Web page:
restarting of processes, as well as inspecting and changing code at
runtime. It runs on a VM called BEAM, because for various reasons the
conventional Unix process model can’t actually give the same level of
robustness and introspection that you can get with a sandboxed virtual
machine. Erlang itself is a wild programming language made in the late
80’s that started with Prolog with a sprinkling of Lisp here and there
and turned it into a language like nothing else on this earth. Elixir is
a much newer and more comfy-looking programming language that started in
2012 and also compiles to the BEAM VM, offering good compatibility with
Erlang code.

I love Erlang but have never really used it In Anger; the biggest thing I’ve
written with it is a card game. I have dipped in and out of it many
times over the years, but most of the time I just don’t have a lot of
use cases where it’s obviously the best choice over something else. It
has always seemed like the ideal tool for non-trivial web applications,
but I never really had a need to write that. But I recently had an idea
I want to try to write for an actual web service that’s not a static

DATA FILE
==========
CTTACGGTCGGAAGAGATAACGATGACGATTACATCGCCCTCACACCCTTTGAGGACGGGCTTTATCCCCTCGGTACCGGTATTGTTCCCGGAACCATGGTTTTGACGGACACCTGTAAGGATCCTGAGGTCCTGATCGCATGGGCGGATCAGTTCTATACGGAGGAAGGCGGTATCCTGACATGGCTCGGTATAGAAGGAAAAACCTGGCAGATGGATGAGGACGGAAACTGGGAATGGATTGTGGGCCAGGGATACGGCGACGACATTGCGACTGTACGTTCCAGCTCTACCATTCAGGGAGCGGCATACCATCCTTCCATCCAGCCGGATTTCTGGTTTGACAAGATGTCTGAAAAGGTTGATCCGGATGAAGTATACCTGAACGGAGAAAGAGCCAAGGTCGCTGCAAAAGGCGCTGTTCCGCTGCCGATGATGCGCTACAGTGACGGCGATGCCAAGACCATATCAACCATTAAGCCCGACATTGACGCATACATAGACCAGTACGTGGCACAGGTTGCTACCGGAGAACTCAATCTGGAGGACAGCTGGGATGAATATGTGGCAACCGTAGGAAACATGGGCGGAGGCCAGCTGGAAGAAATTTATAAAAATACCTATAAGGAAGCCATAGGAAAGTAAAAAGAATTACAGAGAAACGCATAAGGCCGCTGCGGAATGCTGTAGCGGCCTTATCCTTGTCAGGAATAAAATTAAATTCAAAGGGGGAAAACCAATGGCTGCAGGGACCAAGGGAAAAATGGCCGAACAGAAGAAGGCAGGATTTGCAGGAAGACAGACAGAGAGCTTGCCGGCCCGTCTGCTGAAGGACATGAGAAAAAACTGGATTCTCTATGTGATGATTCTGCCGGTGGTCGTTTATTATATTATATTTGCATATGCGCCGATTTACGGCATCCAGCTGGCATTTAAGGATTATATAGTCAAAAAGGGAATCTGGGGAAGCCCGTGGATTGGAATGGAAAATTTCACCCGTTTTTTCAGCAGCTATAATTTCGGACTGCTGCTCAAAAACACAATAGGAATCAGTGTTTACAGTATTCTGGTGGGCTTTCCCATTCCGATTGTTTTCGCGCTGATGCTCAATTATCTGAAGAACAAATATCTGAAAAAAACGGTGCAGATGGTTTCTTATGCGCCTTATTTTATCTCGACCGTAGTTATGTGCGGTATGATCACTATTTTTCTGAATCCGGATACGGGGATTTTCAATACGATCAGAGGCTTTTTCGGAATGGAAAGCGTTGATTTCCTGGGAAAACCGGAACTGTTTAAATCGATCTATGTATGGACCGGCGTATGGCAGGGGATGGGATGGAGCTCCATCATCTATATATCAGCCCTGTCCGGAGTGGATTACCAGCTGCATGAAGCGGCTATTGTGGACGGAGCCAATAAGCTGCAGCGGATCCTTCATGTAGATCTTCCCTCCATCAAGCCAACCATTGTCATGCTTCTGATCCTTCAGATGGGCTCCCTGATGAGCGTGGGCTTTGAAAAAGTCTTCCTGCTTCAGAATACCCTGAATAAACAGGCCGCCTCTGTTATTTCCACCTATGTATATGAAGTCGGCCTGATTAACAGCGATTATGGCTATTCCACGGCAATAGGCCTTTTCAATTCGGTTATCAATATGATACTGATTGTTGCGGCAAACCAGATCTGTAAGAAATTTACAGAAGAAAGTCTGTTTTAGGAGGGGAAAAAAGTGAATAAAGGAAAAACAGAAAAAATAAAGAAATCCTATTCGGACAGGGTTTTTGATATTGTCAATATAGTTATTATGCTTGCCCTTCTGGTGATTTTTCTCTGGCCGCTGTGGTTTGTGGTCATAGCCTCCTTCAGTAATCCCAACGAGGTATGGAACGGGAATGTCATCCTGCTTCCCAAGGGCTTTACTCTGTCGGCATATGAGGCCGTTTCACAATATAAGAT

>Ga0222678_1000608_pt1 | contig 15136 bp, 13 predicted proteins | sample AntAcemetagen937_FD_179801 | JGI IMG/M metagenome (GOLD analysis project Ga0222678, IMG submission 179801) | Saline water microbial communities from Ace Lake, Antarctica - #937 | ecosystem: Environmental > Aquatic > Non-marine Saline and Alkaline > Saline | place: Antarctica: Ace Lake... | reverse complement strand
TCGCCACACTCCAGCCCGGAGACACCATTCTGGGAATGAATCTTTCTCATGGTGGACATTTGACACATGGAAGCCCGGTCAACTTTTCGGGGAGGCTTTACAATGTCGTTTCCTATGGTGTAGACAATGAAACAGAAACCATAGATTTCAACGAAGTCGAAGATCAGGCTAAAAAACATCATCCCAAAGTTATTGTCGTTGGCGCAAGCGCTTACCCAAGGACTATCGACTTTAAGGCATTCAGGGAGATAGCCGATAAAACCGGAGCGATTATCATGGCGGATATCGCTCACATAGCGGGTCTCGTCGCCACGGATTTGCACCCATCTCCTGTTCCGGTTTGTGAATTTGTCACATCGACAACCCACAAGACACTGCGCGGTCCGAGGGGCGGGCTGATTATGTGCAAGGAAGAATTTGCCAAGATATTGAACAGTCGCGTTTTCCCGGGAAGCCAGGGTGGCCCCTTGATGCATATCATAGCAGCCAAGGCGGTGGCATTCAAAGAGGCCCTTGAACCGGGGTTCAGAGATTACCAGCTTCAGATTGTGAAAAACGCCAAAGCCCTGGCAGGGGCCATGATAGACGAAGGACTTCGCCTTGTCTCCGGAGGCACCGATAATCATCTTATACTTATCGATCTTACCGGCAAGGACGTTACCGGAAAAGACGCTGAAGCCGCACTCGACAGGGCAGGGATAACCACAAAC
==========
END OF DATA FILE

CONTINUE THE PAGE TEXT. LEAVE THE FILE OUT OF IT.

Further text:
generated site or a tiny mono-purpose API, so I figured I’d take a good
stab at using Erlang or Elixir for it.

Elixir at first blush looks like they just took Erlang and re-skinned
it to look like Ruby. However, Elixir offers some modest but meaningful
functional upgrades over Erlang:

  • Nested modules. Erlang has a flat module namespace, you can make a
    module named foo but you can’t put a module named
    bar into it and get foo/bar or This is Fine but not ideal, you generally end up
    faking the nesting and making a module named foo_bar
    anyway. Erlang doesn’t care, but it also doesn’t help you.
  • Better strings. Erlang strings are by default a linked list of
    characters, which probably made a lot more sense for a telecoms
    infrastructure language in the late 1980’s than it does for a web
    language in the 2020’s. This still actually works half decently because
    a lot of I/O can be done with lists of substrings rather than